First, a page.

Characterization of the production system and breeding practices of indigenous goat keepers in Hai district, Northern Tanzania implications for community-based breeding program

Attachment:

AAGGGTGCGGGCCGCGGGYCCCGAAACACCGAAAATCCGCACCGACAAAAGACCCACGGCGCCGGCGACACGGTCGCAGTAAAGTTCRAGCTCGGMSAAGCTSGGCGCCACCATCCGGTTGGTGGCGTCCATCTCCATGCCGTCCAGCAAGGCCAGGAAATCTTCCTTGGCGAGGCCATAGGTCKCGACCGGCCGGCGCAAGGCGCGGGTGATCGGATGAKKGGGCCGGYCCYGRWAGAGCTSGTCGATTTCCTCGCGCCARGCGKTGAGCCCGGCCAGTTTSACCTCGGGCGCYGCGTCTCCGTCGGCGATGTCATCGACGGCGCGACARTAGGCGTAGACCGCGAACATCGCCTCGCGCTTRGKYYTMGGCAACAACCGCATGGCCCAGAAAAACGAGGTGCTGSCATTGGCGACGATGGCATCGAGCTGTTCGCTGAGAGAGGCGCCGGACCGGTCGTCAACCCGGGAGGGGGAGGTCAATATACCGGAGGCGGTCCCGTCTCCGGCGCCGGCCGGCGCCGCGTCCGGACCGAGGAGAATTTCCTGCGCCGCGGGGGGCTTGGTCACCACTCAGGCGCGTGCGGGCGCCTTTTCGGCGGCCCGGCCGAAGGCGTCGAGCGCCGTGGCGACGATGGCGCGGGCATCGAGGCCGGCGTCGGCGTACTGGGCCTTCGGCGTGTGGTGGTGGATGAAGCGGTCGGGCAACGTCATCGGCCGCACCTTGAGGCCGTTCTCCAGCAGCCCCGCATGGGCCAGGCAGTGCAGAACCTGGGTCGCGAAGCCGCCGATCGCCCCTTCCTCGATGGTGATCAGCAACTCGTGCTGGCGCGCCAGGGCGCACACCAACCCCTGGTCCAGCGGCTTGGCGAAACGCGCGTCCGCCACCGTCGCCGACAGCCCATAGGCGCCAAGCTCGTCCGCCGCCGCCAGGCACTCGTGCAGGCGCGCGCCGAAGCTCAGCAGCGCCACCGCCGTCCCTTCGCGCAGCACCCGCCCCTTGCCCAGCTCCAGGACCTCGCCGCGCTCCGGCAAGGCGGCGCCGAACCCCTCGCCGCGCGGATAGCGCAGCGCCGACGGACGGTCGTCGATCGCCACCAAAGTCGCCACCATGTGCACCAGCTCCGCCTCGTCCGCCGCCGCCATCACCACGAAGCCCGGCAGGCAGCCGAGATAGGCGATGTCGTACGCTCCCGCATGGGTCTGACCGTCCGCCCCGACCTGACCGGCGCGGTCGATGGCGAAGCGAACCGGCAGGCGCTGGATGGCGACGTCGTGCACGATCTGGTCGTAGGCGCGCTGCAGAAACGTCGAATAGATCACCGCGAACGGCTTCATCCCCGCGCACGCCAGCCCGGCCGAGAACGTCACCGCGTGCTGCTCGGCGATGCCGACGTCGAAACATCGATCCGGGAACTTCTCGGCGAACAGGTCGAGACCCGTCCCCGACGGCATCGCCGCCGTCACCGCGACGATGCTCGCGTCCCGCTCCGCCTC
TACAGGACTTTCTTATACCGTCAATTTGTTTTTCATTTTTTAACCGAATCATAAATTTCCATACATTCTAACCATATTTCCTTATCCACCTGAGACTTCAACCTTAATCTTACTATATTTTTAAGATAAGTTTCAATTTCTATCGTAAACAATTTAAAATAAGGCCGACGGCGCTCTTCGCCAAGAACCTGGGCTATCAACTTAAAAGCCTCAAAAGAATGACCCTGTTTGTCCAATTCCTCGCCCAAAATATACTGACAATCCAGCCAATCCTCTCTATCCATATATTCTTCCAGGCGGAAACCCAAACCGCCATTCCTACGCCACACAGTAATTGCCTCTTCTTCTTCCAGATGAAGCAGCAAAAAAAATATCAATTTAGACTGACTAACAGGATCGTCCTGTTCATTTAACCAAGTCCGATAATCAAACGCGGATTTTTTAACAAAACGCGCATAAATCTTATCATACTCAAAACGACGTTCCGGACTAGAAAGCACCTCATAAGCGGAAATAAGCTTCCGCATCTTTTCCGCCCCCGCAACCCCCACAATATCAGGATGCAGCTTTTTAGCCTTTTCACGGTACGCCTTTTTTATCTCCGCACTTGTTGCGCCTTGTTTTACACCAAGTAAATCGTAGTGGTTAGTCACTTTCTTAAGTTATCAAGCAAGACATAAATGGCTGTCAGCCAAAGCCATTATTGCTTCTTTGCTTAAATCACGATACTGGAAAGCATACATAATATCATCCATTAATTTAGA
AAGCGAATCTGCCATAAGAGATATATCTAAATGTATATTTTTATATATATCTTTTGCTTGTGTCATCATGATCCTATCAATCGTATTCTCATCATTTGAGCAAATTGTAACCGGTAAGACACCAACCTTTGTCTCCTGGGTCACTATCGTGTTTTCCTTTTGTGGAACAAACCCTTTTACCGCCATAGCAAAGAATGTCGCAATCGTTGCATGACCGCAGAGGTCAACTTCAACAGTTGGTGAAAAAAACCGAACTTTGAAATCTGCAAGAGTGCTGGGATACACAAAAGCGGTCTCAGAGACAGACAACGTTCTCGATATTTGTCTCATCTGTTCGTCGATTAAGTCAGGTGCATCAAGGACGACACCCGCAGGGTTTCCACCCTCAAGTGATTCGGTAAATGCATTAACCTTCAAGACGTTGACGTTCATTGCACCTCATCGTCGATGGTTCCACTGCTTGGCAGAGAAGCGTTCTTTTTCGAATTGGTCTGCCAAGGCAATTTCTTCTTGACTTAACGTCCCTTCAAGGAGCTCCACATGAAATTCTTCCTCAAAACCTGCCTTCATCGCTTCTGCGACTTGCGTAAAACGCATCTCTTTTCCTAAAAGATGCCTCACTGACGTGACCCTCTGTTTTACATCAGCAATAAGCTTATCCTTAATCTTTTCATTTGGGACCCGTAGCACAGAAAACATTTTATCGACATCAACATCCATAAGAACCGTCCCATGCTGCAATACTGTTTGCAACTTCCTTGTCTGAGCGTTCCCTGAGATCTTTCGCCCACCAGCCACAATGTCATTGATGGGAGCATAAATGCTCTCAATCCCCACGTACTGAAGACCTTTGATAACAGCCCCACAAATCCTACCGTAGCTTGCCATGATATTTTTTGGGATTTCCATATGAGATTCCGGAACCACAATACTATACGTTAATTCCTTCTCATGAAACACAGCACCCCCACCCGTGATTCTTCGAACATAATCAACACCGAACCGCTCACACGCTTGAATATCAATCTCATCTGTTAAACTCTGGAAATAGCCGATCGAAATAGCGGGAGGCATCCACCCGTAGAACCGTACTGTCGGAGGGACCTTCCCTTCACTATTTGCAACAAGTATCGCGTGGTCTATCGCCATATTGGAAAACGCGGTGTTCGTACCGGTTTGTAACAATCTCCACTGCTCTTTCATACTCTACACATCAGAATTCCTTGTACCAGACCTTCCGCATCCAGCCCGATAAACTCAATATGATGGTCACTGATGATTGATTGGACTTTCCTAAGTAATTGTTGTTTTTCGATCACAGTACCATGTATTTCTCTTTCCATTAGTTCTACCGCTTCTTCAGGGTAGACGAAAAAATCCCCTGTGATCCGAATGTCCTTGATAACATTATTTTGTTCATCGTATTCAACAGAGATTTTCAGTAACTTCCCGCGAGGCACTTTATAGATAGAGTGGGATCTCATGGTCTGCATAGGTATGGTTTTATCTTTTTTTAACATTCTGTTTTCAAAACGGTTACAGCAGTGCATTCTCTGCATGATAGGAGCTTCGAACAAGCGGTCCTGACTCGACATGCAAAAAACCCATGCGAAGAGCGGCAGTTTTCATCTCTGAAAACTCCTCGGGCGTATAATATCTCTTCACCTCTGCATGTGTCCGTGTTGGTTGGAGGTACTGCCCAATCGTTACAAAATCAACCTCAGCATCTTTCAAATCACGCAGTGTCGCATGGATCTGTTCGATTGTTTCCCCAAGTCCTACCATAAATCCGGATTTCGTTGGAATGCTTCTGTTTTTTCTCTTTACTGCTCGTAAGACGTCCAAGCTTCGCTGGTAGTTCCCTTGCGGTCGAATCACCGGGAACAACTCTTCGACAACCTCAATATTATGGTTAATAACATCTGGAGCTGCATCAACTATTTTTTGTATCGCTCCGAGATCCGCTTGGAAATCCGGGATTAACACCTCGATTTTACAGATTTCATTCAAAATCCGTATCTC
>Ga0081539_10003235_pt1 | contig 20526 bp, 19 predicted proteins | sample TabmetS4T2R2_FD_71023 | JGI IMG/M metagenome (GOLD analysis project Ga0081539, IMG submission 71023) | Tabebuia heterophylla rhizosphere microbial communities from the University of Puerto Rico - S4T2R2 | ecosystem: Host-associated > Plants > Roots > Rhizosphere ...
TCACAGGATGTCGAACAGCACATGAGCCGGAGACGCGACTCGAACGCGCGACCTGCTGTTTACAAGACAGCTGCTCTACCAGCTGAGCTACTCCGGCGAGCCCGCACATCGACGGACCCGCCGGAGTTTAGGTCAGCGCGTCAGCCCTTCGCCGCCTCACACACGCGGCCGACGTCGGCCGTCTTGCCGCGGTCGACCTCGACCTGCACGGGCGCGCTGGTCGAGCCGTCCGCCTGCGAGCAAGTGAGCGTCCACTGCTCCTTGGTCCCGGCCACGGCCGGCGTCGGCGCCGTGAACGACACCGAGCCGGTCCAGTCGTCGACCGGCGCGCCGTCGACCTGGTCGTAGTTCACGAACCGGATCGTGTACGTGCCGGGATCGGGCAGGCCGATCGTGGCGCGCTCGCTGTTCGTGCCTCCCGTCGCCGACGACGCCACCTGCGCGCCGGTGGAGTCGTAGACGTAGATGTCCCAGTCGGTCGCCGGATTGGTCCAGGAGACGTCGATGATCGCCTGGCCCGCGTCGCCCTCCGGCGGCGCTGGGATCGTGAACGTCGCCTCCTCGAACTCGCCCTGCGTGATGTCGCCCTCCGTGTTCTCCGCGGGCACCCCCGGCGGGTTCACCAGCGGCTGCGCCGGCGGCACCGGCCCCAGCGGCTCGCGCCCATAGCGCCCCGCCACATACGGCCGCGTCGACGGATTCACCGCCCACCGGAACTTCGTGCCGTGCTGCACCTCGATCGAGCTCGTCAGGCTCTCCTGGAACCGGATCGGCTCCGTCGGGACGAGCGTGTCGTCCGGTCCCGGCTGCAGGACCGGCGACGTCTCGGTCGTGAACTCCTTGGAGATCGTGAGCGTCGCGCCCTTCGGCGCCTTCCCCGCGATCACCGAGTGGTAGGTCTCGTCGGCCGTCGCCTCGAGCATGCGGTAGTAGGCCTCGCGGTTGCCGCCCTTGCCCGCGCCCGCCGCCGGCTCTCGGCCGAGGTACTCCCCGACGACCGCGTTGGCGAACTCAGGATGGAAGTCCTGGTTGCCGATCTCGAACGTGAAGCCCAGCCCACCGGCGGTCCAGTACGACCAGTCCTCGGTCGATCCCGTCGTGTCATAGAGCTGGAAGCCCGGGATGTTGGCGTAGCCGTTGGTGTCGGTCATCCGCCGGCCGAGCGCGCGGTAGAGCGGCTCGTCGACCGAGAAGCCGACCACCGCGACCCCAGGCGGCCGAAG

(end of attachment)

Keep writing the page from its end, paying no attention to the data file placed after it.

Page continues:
Indigenous breeding practices of the farmers and the livestock production system form the bases for designing community-based breeding programs. The aim of this study was to characterize production system and examine breeding practices of the indigenous goat farmers in Hai district in Northern Tanzania to determine their relevance in establishing a community-based breeding program in the area. A cross-sectional survey was conducted in which information was collected from 160 households randomly selected from 6 villages. Average household herd was 29.2 goats with majority keeping less than 20 goats. Major reasons for keeping goats were income generation, meat and milk production. Controlled mating was practiced mainly using apron and castration. Castration was practiced using traditional methods to control breeding and improve meat quality. Farmers in the study area had large goat flocks and a small buck to doe ratio. Farmers do not have a good understanding of inbreeding and its negative effects but practise other good breeding methods which could impact the productivity of their animals. Diseases and feed shortages were the main constraints to production. Opportunities exist for a community-based breeding program to genetically improve goat productivity.